Using ECS ​​to run Docker containers on AWS-part 1

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This article is part 1 of part 4 of the guide to running Docker containers on AWS ECS. ECS stands for Elastic Container Service. It is a managed container service that can run docker containers. Although AWS also provides container management through Kubernetes (EKS), it also has its own proprietary solution (ECS). The guide will cover:

  • Create an ECS cluster.
  • Set up the image registry (ECR) and push the docker image to the registry.
  • Use task and service definitions to deploy containers to the cluster.
  • Create a pipeline to update the services running on the ECS cluster.

This guide will introduce how to create an ECS cluster.

Requirements/prerequisites

Before continuing to read this guide, the reader/user must have:

  • An AWS account.
  • A user is created on the account, and the user has permission to provision resources on the account.
  • An EC2 SSH key pair is generated.
  • Created a VPC and subnet (optional).

Guidelines for creating VPC and subnets (AWS network architecture) can be found on the link below:

  • Create AWS VPC with CloudFormation

Create AWS ECS cluster

We can create two types of ECS clusters.

  • ECS with Fargate cluster: This is a cluster that allows users to run containers without worrying about provisioning and managing EC2 instances/servers. It is basically a serverless architecture.
  • ECS with EC2 instance cluster: The cluster allows users to run containers on pre-configured EC2 instances. Therefore, a management server is required.

Use the Fargate option to create an AWS ECS cluster

To create a cluster, we can use CloudFormation or Terraform to do it manually or automatically. For this article, I will use CloudFormation to manually create a cluster.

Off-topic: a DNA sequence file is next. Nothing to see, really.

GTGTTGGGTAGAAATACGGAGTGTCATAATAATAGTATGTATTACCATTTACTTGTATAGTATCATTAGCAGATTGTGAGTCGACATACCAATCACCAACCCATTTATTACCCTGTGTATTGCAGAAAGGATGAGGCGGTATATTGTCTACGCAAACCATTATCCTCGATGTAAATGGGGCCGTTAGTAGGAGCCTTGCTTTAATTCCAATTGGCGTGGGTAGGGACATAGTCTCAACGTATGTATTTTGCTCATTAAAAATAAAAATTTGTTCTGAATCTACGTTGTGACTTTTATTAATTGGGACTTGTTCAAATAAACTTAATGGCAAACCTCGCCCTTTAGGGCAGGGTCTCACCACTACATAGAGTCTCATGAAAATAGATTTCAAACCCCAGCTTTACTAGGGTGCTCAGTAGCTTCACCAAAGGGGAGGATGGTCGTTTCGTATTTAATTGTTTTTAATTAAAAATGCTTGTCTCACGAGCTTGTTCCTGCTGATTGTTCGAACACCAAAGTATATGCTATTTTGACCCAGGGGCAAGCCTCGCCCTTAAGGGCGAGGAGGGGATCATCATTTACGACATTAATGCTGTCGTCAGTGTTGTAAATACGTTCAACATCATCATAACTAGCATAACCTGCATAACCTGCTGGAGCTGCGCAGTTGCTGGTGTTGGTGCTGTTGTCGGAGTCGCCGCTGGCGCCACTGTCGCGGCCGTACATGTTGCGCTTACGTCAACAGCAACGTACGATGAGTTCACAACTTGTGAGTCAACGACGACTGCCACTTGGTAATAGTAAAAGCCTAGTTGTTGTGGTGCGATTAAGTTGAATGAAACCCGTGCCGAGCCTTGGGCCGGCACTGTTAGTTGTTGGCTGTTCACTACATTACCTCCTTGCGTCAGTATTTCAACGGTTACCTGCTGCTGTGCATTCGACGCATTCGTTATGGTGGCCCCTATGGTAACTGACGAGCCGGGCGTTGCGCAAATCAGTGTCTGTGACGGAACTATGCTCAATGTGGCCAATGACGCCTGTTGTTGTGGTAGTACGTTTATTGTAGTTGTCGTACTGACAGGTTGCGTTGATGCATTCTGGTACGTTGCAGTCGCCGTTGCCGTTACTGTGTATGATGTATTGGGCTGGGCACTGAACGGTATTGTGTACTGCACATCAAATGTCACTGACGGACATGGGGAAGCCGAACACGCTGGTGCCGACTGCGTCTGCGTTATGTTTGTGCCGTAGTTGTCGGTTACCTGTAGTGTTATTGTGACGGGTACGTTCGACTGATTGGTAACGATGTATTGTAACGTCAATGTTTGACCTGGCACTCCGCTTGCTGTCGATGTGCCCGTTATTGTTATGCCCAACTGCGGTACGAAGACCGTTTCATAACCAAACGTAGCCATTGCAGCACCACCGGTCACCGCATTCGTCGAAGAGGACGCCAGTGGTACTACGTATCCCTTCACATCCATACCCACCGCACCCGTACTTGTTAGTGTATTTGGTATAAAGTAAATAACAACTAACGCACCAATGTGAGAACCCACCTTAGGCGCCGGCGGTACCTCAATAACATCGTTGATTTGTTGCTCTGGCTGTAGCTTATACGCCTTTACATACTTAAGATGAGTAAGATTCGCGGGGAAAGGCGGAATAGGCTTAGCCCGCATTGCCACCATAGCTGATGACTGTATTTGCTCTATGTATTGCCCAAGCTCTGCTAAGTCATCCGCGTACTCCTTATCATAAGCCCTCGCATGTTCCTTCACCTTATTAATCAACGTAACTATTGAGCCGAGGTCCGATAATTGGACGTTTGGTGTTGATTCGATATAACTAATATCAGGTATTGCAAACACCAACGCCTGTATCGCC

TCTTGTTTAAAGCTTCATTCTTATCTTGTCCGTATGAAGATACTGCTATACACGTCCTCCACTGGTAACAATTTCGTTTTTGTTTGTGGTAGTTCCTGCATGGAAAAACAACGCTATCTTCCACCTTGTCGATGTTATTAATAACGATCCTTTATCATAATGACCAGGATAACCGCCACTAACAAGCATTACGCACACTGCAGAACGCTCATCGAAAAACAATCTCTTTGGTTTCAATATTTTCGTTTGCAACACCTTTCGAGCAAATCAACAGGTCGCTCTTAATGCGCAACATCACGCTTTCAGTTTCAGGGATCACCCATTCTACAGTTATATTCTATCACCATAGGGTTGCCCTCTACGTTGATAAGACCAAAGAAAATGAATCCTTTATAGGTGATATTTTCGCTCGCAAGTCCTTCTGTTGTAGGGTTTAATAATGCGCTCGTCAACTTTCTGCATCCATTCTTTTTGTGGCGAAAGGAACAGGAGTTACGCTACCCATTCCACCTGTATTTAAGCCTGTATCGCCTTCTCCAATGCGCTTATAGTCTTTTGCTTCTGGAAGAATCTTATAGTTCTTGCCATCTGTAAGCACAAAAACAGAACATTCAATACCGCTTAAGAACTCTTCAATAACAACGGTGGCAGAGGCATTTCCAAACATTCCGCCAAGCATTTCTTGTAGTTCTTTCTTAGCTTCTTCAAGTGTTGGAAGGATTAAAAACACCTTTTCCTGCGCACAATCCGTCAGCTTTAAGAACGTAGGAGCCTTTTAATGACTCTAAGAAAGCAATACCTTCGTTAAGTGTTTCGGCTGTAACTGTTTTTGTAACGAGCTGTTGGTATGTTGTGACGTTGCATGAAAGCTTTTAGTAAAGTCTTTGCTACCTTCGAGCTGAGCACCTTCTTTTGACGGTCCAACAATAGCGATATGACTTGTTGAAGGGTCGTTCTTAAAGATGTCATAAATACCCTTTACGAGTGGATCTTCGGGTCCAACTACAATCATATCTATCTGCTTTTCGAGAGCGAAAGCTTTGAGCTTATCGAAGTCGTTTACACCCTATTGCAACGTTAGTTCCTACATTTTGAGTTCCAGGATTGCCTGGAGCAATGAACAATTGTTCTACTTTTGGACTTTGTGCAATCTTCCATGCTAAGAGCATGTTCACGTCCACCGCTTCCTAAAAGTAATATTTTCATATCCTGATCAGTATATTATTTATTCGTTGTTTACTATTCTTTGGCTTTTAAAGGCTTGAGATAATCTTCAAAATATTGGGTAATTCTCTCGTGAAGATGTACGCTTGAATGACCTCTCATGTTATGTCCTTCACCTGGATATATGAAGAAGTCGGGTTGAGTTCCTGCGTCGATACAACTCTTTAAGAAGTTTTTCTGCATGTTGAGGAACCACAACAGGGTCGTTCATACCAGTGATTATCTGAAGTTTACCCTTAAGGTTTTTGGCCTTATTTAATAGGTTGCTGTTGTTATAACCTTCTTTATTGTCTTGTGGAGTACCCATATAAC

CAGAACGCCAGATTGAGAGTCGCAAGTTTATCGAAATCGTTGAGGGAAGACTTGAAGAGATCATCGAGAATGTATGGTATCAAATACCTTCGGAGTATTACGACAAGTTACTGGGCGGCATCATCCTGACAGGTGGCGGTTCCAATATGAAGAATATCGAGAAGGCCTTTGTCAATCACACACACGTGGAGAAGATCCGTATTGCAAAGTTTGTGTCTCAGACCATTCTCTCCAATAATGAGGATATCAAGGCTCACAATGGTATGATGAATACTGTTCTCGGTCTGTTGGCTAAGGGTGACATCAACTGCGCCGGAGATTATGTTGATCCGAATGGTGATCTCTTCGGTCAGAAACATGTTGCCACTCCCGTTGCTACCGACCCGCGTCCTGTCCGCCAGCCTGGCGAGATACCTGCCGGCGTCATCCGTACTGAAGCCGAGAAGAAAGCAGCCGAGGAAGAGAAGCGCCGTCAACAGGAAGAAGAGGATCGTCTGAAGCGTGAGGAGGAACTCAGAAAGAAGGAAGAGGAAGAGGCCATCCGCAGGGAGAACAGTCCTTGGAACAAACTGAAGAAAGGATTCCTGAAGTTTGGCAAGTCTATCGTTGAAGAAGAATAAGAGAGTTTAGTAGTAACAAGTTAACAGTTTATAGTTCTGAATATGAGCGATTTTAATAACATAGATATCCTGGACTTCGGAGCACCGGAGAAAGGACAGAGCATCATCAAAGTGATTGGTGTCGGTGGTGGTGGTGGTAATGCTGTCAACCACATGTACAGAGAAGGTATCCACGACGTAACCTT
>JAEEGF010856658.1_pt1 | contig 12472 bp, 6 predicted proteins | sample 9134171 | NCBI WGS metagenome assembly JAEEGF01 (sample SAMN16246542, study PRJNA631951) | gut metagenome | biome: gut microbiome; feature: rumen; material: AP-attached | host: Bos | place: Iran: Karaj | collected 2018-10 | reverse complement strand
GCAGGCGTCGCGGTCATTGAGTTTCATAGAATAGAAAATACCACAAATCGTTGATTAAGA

CloudFormation:

The following CloudFormation template creates an ECS cluster with a capacity provider and enables Fargate and Container Insights. Readers should modify the template settings to customize their specific requirements. The key aspects of the changes will be:

  • label.
  • Cluster settings.
AWSTemplateFormatVersion: "2010-09-09"
Description: "Create ECS fargate cluster"
Parameters:
    Name:
        Type: String
        Description: The name of the ECS Cluster

Resources:
    ECSCluster:
        Type: 'AWS::ECS::Cluster'
        Properties:
           ClusterName: !Ref Name
           ClusterSettings:
             - Name: containerInsights
               Value: enabled
           CapacityProviders:
             - FARGATE
           Tags: 
              - 
                Key: "Name"
                Value: "test-ecs"
              - 
                Key: "CreatedBy"
                Value: "Maureen Barasa"
              - 
                Key: "Environment"
                Value: "test"

Outputs:        
    ECS:
        Description: The created ECS Cluster
        Value: !Ref ECSCluster

Manual:

To manually create a cluster, perform the following steps.

On the Elastic Container Services console, click Create Cluster.Create a cluster

Then, for the cluster template, select Powered by Fargate as an option. Click Next.Using ECS ​​to run Docker containers on AWS-part 1Choose a cluster template (supported by Fargate)

Finally, configure the cluster settings and click Create Cluster. N/B: You can create a new VPC for the cluster. But this is optional. Using ECS ​​to run Docker containers on AWS-part 1Configure cluster settings

Now your ECS Fargate cluster is running.

Create AWS ECS cluster with EC2 option

We can also use CloudFormation, Terraform or do this manually.

CloudFormation:

For CloudFormation, please use the following template.

AWSTemplateFormatVersion: "2010-09-09"
Description: "Create ECS fargate cluster"

Parameters:
    Name:
        Type: String
        Description: The name of the ECS Cluster

    VPC:
        Type: String
        Description: The vpc to launch the service
        Default: vpc-ID

    PrivateSubnet01:
        Type: String
        Description: The subnet where to launch the ecs instances
        Default: subnet-ID